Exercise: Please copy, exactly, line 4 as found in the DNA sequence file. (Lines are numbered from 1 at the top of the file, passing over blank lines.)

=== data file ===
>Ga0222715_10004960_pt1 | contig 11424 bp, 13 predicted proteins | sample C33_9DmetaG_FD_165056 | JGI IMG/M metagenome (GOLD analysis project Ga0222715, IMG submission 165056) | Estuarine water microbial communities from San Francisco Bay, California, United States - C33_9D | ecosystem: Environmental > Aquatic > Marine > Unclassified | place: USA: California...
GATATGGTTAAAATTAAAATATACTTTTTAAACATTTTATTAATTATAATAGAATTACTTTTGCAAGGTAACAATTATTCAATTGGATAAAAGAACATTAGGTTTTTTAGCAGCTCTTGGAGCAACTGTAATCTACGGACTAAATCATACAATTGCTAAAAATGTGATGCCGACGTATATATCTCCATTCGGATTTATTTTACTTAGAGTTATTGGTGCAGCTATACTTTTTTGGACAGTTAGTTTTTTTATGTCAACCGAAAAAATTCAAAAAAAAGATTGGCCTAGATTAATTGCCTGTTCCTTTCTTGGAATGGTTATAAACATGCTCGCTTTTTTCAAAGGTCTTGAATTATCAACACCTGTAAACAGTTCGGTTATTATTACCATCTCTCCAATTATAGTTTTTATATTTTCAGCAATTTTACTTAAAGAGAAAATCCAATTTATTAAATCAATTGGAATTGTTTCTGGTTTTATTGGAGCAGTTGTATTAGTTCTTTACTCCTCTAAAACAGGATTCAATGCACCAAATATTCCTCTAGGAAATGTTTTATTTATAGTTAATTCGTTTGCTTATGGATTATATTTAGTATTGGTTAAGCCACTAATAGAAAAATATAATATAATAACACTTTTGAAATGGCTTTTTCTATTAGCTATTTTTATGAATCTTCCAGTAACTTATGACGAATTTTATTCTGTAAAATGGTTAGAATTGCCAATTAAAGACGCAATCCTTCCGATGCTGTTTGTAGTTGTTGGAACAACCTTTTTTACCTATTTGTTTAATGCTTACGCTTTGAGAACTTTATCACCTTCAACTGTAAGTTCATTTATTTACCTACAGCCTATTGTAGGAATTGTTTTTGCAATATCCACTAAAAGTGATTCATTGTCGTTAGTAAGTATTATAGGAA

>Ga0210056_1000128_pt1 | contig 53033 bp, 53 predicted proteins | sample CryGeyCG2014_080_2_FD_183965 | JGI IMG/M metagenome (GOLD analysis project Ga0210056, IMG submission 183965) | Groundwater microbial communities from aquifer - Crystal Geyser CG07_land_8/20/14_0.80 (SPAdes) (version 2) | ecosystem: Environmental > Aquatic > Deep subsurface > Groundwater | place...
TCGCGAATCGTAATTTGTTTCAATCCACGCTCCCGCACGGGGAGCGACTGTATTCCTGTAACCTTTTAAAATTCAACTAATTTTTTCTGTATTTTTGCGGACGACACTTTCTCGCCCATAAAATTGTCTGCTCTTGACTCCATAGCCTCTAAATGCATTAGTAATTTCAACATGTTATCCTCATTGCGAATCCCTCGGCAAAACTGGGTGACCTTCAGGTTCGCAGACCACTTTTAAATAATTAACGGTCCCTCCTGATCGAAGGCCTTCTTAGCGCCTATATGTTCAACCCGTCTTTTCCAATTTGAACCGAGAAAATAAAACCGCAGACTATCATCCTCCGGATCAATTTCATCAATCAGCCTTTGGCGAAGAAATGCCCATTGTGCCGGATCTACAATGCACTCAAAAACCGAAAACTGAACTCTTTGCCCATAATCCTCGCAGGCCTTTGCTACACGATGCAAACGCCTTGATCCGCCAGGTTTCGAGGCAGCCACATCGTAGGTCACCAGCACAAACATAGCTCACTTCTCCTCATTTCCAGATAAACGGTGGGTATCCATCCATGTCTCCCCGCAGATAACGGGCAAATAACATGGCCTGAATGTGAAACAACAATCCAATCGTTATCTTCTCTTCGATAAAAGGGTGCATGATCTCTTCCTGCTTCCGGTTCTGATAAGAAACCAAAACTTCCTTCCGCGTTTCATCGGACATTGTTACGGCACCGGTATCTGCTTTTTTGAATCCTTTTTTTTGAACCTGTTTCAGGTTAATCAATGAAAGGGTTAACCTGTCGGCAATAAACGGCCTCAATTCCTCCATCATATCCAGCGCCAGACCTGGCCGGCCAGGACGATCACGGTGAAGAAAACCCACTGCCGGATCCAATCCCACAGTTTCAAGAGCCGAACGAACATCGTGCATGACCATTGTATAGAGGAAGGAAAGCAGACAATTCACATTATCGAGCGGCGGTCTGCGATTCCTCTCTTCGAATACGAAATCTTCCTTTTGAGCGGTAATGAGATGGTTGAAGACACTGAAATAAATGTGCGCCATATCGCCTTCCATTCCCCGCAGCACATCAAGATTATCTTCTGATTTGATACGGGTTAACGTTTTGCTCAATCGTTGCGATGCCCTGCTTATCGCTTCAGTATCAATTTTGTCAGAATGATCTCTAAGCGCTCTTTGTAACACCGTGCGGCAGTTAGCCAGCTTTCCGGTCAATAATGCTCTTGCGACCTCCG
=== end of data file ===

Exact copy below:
TCGCGAATCGTAATTTGTTTCAATCCACGCTCCCGCACGGGGAGCGACTGTATTCCTGTAACCTTTTAAAATTCAACTAATTTTTTCTGTATTTTTGCGGACGACACTTTCTCGCCCATAAAATTGTCTGCTCTTGACTCCATAGCCTCTAAATGCATTAGTAATTTCAACATGTTATCCTCATTGCGAATCCCTCGGCAAAACTGGGTGACCTTCAGGTTCGCAGACCACTTTTAAATAATTAACGGTCCCTCCTGATCGAAGGCCTTCTTAGCGCCTATATGTTCAACCCGTCTTTTCCAATTTGAACCGAGAAAATAAAACCGCAGACTATCATCCTCCGGATCAATTTCATCAATCAGCCTTTGGCGAAGAAATGCCCATTGTGCCGGATCTACAATGCACTCAAAAACCGAAAACTGAACTCTTTGCCCATAATCCTCGCAGGCCTTTGCTACACGATGCAAACGCCTTGATCCGCCAGGTTTCGAGGCAGCCACATCGTAGGTCACCAGCACAAACATAGCTCACTTCTCCTCATTTCCAGATAAACGGTGGGTATCCATCCATGTCTCCCCGCAGATAACGGGCAAATAACATGGCCTGAATGTGAAACAACAATCCAATCGTTATCTTCTCTTCGATAAAAGGGTGCATGATCTCTTCCTGCTTCCGGTTCTGATAAGAAACCAAAACTTCCTTCCGCGTTTCATCGGACATTGTTACGGCACCGGTATCTGCTTTTTTGAATCCTTTTTTTTGAACCTGTTTCAGGTTAATCAATGAAAGGGTTAACCTGTCGGCAATAAACGGCCTCAATTCCTCCATCATATCCAGCGCCAGACCTGGCCGGCCAGGACGATCACGGTGAAGAAAACCCACTGCCGGATCCAATCCCACAGTTTCAAGAGCCGAACGAACATCGTGCATGACCATTGTATAGAGGAAGGAAAGCAGACAATTCACATTATCGAGCGGCGGTCTGCGATTCCTCTCTTCGAATACGAAATCTTCCTTTTGAGCGGTAATGAGATGGTTGAAGACACTGAAATAAATGTGCGCCATATCGCCTTCCATTCCCCGCAGCACATCAAGATTATCTTCTGATTTGATACGGGTTAACGTTTTGCTCAATCGTTGCGATGCCCTGCTTATCGCTTCAGTATCAATTTTGTCAGAATGATCTCTAAGCGCTCTTTGTAACACCGTGCGGCAGTTAGCCAGCTTTCCGGTCAATAATGCTCTTGCGACCTCCG